Concern for your environment and for yourself go hand in hand. Now the Delhi Government is educating the public about pollution and  the importance of keeping nature clean by tying the issues with traditional Indian festivals.

In the recent past, Holi – a major Hindu festival – has seen its own share of growing environmental awareness also. Many individuals and groups have been successfully working to create awareness concerning the harsh chemicals and other strong ingredients in Holi colors that can cause skin and health problems.


Over time, there has been a gradual shift towards the use of safer naturally derived colors for the festival.The initial campaign to reform harmful practices was linked to another festival, Diwali, the festival of lights. To combat the high levels of air pollution that were known to get much worse around Diwali, the government targeted the use of fireworks in its educational campaign. A very successful social-awareness campaign was launched in local  schools as well.


Fireworks factories have been known to regularly employ  small children to make their products. School children were asked to boycott fireworks to dis-incentivize these factories from employing children. Visible decline was seen in the use of fireworks, thus helping to keep Delhi’s air cleaner. Last year the Delhi Government made an attempt to reach its citizens via a social network launched by the  “Dil Se Diwali” campaign.


 Public Awareness Grows


Now Holi is no longer a time for smearing the strongest chemical based color to leave lasting impact on one another; nor is it a time for soaking each other with water colored with toxic chemicals. Rather, it is a celebration when we soak the soul with fragrances; it is a time to experience floral itras, the traditional Indian perfume, and  a time to delight your senses and not damage yourself or our environment. It is also going back to older tradition of coloring the Holi water with extracts of of flowers, especially ‘tesu’.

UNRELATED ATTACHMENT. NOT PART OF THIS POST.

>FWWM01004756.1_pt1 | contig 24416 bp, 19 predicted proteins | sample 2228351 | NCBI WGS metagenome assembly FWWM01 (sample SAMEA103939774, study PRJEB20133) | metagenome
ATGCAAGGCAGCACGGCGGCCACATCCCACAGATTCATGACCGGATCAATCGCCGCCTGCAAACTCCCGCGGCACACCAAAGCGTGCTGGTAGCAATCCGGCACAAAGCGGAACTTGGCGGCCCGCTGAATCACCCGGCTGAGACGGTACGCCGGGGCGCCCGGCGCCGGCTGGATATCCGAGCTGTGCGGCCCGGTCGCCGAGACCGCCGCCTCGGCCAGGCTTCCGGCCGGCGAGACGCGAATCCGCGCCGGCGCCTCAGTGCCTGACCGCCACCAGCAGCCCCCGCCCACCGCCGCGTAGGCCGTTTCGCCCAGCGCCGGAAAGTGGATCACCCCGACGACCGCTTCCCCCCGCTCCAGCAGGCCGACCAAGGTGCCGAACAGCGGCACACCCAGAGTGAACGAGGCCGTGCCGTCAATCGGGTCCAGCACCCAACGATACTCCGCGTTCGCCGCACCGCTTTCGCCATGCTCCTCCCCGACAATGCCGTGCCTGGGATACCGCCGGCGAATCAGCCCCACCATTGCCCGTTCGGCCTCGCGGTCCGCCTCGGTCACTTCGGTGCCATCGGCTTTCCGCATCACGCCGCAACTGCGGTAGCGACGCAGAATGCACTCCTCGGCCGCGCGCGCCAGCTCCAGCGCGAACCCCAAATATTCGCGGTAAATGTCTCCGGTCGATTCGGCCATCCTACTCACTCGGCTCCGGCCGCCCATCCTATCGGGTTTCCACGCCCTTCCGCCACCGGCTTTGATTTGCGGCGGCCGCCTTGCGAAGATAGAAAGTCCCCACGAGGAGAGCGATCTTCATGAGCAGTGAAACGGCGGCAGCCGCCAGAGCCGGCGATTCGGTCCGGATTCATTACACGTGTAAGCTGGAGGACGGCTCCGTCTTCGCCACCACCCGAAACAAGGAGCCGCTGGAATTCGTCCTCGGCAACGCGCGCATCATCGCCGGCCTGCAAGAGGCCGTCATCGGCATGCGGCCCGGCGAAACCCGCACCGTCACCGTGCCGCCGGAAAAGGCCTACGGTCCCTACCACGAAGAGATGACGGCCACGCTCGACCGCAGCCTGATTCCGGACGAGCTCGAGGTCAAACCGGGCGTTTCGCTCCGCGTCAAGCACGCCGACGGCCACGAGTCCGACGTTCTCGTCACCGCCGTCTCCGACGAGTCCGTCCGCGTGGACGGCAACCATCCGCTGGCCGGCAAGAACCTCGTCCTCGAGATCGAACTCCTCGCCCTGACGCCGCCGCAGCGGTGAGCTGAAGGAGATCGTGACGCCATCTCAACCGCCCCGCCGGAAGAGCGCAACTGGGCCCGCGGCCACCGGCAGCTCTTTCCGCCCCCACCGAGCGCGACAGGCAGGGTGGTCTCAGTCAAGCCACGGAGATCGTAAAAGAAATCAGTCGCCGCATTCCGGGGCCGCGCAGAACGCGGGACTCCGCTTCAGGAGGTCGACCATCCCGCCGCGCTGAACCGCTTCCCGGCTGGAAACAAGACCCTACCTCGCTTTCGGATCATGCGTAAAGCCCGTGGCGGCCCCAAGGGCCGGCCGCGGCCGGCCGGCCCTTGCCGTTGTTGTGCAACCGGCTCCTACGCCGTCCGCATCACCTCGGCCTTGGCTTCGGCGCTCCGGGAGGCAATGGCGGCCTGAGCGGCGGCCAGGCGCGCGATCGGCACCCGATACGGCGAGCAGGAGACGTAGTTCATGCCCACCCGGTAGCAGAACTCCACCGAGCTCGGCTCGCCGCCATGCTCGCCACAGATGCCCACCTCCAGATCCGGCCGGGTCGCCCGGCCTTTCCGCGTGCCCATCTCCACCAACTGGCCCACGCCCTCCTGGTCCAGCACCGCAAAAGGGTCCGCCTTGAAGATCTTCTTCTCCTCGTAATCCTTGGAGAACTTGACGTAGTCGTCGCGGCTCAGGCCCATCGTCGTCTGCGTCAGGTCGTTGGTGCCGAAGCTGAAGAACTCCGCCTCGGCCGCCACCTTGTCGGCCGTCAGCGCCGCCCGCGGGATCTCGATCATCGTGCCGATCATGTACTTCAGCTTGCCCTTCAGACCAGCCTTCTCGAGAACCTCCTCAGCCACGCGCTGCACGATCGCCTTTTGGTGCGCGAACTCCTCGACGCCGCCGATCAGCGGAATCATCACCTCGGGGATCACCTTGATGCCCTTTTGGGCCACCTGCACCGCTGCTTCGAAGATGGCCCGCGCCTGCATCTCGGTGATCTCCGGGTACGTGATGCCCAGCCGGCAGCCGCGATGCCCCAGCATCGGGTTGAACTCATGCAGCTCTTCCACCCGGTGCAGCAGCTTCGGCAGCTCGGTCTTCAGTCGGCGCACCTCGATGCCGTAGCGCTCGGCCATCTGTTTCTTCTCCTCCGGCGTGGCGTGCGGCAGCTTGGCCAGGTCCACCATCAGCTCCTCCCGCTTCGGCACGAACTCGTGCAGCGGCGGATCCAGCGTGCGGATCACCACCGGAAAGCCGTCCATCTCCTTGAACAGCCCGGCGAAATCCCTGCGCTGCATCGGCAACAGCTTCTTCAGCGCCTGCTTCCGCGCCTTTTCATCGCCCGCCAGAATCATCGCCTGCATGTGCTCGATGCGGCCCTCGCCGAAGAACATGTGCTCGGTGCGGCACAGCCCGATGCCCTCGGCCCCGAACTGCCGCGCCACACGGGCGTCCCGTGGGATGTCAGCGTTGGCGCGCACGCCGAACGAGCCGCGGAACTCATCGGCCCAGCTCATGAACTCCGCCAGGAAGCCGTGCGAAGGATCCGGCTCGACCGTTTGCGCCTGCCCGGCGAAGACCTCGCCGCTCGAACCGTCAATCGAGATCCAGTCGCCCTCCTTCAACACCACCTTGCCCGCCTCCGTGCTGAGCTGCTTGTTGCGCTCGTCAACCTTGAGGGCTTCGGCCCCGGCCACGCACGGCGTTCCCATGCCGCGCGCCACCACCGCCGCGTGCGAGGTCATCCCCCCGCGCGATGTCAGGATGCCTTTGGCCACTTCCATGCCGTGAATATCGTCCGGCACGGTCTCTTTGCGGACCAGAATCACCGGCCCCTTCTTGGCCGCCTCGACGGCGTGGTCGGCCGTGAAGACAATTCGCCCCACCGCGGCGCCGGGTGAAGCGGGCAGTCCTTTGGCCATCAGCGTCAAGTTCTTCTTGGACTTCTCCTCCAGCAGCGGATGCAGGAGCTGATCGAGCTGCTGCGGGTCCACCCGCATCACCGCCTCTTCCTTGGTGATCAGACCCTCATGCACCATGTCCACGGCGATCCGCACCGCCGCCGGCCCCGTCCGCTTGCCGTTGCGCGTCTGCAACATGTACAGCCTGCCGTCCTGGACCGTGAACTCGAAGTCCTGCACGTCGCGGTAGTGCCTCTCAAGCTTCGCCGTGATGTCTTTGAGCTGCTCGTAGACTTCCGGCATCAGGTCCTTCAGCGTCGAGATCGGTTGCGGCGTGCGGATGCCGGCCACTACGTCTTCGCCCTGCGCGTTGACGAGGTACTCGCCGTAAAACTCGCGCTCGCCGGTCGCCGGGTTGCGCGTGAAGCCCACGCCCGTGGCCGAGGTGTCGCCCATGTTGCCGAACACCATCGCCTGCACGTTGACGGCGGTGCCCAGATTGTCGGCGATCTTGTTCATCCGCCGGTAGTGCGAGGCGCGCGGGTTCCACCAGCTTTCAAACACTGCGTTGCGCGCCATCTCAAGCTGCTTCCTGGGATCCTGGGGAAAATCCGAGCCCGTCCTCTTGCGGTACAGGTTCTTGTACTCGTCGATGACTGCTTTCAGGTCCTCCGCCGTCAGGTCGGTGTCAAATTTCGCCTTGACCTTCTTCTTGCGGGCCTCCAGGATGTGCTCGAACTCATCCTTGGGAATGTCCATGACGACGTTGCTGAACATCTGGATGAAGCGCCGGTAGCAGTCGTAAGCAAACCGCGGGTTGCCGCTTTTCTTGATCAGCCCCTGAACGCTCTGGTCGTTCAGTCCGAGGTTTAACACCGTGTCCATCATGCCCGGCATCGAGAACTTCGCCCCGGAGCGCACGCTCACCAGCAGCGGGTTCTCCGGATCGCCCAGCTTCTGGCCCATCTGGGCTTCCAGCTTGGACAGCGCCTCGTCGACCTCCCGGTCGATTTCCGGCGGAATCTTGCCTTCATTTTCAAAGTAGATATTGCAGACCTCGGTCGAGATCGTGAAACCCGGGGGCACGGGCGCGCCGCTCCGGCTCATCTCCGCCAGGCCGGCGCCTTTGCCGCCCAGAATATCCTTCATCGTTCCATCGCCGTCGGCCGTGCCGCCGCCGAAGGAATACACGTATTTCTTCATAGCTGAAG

This Holi, Delhi was a hub of sheer delight for the senses. I felt fortunate that Delhi was offering so many different kinds of Holi celebrations —  using raagas in classical songs, singing folk-songs, invariably using flower-petals to play Holi; creating a Gulbari (flowers=gul, house=bari) that offered a celebration of Holi exclusively with roses, and splashing tiny droplets of rose-itra about. To my delight, Holi here was rich in flowers — for aren’t colors and fragrances first found in flowers?

The success of this approach to improving our environment utilizing a traditional festival has inaugurated a whole new approach to helping keep our air and water clean. Festivals can become an occasion for sharing traditions, as well as education and knowledge. The public’s positive response proves just how well these new strategies are working.

   Photos courtesy of  Department of Environment and Forest, Government of NCT of Delhi